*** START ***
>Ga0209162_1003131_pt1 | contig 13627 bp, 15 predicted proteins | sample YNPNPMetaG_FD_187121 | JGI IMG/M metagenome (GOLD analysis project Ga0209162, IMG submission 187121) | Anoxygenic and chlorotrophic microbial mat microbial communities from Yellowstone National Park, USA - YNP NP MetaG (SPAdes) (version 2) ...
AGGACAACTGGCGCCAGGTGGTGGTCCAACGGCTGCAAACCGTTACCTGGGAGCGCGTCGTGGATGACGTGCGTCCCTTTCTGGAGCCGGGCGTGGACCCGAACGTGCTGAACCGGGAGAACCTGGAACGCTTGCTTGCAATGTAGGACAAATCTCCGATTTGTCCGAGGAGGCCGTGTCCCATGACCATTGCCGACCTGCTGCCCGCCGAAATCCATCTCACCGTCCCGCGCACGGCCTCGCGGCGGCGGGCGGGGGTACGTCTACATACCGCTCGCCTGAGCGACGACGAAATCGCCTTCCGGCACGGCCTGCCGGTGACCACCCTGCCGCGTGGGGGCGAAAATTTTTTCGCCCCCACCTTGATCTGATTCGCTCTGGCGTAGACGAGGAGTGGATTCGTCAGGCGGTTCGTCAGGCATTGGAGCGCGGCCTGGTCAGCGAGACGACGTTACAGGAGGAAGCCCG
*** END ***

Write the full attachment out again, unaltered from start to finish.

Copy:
>Ga0209162_1003131_pt1 | contig 13627 bp, 15 predicted proteins | sample YNPNPMetaG_FD_187121 | JGI IMG/M metagenome (GOLD analysis project Ga0209162, IMG submission 187121) | Anoxygenic and chlorotrophic microbial mat microbial communities from Yellowstone National Park, USA - YNP NP MetaG (SPAdes) (version 2) ...
AGGACAACTGGCGCCAGGTGGTGGTCCAACGGCTGCAAACCGTTACCTGGGAGCGCGTCGTGGATGACGTGCGTCCCTTTCTGGAGCCGGGCGTGGACCCGAACGTGCTGAACCGGGAGAACCTGGAACGCTTGCTTGCAATGTAGGACAAATCTCCGATTTGTCCGAGGAGGCCGTGTCCCATGACCATTGCCGACCTGCTGCCCGCCGAAATCCATCTCACCGTCCCGCGCACGGCCTCGCGGCGGCGGGCGGGGGTACGTCTACATACCGCTCGCCTGAGCGACGACGAAATCGCCTTCCGGCACGGCCTGCCGGTGACCACCCTGCCGCGTGGGGGCGAAAATTTTTTCGCCCCCACCTTGATCTGATTCGCTCTGGCGTAGACGAGGAGTGGATTCGTCAGGCGGTTCGTCAGGCATTGGAGCGCGGCCTGGTCAGCGAGACGACGTTACAGGAGGAAGCCCG